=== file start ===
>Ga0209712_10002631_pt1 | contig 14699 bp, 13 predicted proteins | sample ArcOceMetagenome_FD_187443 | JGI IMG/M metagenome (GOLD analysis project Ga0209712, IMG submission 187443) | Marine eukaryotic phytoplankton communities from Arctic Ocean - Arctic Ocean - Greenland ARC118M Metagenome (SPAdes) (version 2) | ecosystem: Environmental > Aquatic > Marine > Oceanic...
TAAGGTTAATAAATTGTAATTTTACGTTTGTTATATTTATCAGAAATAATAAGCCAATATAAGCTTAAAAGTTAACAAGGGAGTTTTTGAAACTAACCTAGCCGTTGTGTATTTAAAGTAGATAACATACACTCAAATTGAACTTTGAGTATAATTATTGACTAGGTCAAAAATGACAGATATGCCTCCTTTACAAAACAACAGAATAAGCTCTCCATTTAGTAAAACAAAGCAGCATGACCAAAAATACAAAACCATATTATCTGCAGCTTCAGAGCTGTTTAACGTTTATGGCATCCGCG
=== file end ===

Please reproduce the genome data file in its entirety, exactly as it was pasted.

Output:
>Ga0209712_10002631_pt1 | contig 14699 bp, 13 predicted proteins | sample ArcOceMetagenome_FD_187443 | JGI IMG/M metagenome (GOLD analysis project Ga0209712, IMG submission 187443) | Marine eukaryotic phytoplankton communities from Arctic Ocean - Arctic Ocean - Greenland ARC118M Metagenome (SPAdes) (version 2) | ecosystem: Environmental > Aquatic > Marine > Oceanic...
TAAGGTTAATAAATTGTAATTTTACGTTTGTTATATTTATCAGAAATAATAAGCCAATATAAGCTTAAAAGTTAACAAGGGAGTTTTTGAAACTAACCTAGCCGTTGTGTATTTAAAGTAGATAACATACACTCAAATTGAACTTTGAGTATAATTATTGACTAGGTCAAAAATGACAGATATGCCTCCTTTACAAAACAACAGAATAAGCTCTCCATTTAGTAAAACAAAGCAGCATGACCAAAAATACAAAACCATATTATCTGCAGCTTCAGAGCTGTTTAACGTTTATGGCATCCGCG